Paleontologists have examined the 514-million-year-old specimens of Gangtoucunia aspera, a tube-building marine animal from the Guanshan Lagerstätte of Yunnan province, China. Their results appear in the journal Proceedings of the Royal Society B.
“A tubicolous mode of life is common among animals, with the tubular exoskeleton providing a variety of functions including protection from predation, supporting and elevating the body during feeding, assisting in respiration in oxygen poor environments and isolating animals from hostile surrounding conditions,” University of Oxford researcher Luke Parry and colleagues wrote in their paper.
“Tubes are common among the oldest assemblages of skeletal fossils in the latest Ediacaran and Early Cambrian epochs, indicating the importance of this lifestyle during the assembly of the oldest animal-dominated communities.”
“Examples of early tube builders are known from across the animal tree of life, including cnidarians, annelids, hemichordates, lobopodians and scalidophorans as well as numerous examples with unknown or controversial phylogenetic affinities.”
In the study, the researchers examined four specimens of Gangtoucunia aspera with soft tissues still intact, including the gut and mouthparts.
They found that that this species had a mouth fringed with a ring of smooth, unbranched tentacles about 5 mm long. It’s likely that these were used to sting and capture prey, such as small arthropods.
The fossils also show that Gangtoucunia aspera had a blind-ended gut, partitioned into internal cavities, that filled the length of the tube.
These are features found today only in cnidarians (modern jellyfish, anemones and their close relatives), organisms whose soft parts are extremely rare in the fossil record.
The findings show that these simple animals was among the first to build the hard skeletons that make up much of the known fossil record.
Gangtoucunia aspera would have looked similar to modern scyphozoan jellyfish polyps, with a hard tubular structure anchored to the underlying substrate.
The tentacle mouth would have extended outside the tube, but could have been retracted inside the tube to avoid predators.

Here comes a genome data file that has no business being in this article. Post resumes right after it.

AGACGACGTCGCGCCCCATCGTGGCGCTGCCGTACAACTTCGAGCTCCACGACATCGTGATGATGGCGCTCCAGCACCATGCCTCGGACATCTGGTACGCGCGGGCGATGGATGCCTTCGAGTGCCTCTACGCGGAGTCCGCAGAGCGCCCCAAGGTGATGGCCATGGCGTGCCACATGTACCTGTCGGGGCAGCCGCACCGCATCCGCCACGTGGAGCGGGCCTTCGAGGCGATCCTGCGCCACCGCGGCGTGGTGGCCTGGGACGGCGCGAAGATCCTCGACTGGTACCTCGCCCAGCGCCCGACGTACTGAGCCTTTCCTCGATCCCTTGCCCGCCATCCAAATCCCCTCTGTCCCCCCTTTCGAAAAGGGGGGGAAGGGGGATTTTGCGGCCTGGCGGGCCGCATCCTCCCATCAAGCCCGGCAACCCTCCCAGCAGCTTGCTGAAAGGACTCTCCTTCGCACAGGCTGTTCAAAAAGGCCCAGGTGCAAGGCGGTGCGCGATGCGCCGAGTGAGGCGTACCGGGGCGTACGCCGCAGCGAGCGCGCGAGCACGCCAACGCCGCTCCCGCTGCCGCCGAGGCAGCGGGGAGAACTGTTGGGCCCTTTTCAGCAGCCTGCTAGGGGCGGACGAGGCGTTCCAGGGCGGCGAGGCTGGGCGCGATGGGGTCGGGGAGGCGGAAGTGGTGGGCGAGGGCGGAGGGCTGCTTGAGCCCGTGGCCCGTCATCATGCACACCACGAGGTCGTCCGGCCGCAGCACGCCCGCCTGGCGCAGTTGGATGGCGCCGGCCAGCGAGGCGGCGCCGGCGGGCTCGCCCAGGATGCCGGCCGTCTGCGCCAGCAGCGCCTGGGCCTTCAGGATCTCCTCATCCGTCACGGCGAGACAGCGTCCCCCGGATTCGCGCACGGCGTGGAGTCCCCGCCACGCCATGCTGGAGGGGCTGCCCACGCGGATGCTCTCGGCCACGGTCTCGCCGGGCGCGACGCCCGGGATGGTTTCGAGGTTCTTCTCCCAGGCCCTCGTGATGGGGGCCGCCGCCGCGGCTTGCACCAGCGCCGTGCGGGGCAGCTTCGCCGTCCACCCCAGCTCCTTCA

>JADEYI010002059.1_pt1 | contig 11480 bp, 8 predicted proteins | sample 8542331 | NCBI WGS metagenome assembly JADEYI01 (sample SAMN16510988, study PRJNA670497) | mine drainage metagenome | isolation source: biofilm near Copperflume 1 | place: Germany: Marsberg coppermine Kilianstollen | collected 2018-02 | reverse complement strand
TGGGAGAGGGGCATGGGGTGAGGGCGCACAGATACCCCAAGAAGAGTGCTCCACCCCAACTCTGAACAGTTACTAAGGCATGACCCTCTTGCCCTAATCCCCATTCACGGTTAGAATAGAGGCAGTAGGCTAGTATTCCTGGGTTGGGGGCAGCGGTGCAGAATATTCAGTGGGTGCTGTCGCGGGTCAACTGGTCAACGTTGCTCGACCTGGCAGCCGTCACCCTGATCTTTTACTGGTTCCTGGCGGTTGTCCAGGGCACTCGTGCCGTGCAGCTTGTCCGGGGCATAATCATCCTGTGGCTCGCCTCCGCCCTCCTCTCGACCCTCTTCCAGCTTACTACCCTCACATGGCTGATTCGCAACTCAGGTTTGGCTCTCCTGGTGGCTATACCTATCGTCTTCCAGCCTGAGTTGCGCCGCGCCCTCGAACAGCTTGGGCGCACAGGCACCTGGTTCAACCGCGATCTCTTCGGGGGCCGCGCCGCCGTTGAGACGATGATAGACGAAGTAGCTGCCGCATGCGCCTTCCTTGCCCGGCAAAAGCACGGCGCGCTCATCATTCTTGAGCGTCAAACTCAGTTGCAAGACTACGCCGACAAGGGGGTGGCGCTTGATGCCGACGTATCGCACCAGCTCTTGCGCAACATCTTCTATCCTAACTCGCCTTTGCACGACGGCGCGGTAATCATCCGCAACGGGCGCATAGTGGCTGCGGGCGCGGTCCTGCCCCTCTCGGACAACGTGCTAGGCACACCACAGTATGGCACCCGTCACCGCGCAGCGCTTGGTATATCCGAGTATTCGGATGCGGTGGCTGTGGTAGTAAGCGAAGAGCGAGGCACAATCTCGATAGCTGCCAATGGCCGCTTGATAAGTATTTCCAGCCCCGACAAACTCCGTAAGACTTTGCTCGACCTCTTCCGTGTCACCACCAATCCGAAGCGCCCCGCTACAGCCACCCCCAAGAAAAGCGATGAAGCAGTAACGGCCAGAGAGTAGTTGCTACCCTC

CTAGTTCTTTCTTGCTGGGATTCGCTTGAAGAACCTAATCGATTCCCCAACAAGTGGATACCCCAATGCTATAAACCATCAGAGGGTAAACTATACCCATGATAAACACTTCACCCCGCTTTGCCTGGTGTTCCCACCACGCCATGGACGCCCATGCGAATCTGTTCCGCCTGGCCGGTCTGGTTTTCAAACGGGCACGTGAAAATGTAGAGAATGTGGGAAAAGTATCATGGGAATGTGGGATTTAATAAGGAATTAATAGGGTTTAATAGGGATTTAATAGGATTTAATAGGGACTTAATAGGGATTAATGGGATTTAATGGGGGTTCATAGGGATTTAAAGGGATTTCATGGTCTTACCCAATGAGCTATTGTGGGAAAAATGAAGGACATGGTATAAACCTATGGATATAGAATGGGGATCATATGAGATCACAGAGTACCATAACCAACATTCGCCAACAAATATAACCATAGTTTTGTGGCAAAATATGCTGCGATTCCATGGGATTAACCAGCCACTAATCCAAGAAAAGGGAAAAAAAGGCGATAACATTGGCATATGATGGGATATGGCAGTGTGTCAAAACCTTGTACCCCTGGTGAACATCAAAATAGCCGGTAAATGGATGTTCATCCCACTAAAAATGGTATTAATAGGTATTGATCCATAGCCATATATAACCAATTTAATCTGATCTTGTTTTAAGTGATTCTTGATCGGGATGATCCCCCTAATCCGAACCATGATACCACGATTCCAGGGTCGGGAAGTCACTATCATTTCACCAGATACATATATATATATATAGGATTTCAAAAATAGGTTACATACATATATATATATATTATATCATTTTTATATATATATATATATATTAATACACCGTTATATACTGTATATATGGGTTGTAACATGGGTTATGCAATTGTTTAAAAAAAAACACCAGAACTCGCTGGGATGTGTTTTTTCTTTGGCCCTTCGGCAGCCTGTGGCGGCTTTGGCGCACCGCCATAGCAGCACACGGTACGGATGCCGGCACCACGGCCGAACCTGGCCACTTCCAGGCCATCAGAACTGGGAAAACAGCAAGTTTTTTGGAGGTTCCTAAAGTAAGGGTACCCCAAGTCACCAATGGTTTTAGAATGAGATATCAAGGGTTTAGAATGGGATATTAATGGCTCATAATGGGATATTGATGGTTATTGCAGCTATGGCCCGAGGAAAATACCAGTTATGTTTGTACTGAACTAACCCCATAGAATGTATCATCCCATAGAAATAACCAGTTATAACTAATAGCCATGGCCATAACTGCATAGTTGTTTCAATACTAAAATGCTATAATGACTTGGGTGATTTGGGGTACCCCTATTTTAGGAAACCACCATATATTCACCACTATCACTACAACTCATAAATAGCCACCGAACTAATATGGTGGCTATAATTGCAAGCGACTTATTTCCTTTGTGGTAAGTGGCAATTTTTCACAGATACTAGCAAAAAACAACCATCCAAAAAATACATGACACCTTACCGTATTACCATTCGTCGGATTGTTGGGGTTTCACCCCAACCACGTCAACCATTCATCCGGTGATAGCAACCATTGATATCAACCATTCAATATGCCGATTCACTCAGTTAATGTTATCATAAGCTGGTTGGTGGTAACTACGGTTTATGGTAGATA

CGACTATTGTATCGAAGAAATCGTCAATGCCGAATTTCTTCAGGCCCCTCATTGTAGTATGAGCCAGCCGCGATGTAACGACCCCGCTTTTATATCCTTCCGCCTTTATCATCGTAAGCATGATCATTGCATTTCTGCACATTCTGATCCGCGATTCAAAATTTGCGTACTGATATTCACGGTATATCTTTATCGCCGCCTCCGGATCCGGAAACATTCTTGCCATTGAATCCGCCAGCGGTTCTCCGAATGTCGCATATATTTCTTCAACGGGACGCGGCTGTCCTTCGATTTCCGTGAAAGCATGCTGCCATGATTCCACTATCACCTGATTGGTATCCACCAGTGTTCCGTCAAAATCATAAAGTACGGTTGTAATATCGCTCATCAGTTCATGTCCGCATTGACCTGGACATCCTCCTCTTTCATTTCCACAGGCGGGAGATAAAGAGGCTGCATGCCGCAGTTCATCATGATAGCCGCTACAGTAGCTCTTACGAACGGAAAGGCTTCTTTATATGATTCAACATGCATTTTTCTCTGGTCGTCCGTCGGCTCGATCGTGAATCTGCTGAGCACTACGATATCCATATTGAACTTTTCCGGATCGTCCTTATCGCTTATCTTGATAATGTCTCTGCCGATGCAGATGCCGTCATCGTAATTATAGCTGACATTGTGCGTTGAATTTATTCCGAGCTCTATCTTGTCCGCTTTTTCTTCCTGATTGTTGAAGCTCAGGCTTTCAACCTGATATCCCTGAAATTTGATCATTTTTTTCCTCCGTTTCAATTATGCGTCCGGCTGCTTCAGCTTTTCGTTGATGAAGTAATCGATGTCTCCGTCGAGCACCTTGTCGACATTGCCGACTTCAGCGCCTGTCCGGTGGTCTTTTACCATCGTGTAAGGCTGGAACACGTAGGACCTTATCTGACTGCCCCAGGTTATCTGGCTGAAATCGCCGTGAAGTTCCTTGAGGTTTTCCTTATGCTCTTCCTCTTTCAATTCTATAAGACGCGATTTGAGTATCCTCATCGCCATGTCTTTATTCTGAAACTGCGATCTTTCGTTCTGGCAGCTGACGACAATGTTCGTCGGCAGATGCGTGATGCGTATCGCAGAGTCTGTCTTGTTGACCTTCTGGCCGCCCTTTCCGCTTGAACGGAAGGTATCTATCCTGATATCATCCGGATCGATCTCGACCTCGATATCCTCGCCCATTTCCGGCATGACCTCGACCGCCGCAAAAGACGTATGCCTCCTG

Unlike living jellyfish polyps however, the tube of Gangtoucunia aspera was made of calcium phosphate, a hard mineral that makes up our own teeth and bones. Use of this material to build skeletons has become more rare among animals over time.
“This really is a one-in-million discovery,” Dr. Parry said.
“These mysterious tubes are often found in groups of hundreds of individuals, but until now they have been regarded as ‘problematic’ fossils, because we had no way of classifying them.”
“Thanks to these extraordinary new specimens, a key piece of the evolutionary puzzle has been put firmly in place.”
The new specimens clearly demonstrate that Gangtoucunia aspera was not related to annelid worms as had been previously suggested for similar fossils.
It is now clear that the animal’s body had a smooth exterior and a gut partitioned longitudinally, whereas annelids have segmented bodies with transverse partitioning of the body.
“The first time I discovered the pink soft tissue on top of a tube of Gangtoucunia aspera, I was surprised and confused about what they were,” said Yunnan University Ph.D. student Guangxu Zhang.
“In the following month, I found three more specimens with soft tissue preservation, which was very exciting and made me rethink the affinity of Gangtoucunia aspera.”
“The soft tissue of Gangtoucunia aspera, particularly the tentacles, reveals that it is certainly not a priapulid-like worm as previous studies suggested, but more like a coral, and then I realized that it is a cnidarian.”
Guangxu Zhang et al. 2022. Exceptional soft tissue preservation reveals a cnidarian affinity for a Cambrian phosphatic tubicolous enigma. Proc. R. Soc. B 289 (1986): 20221623; doi: 10.1098/rspb.2022.1623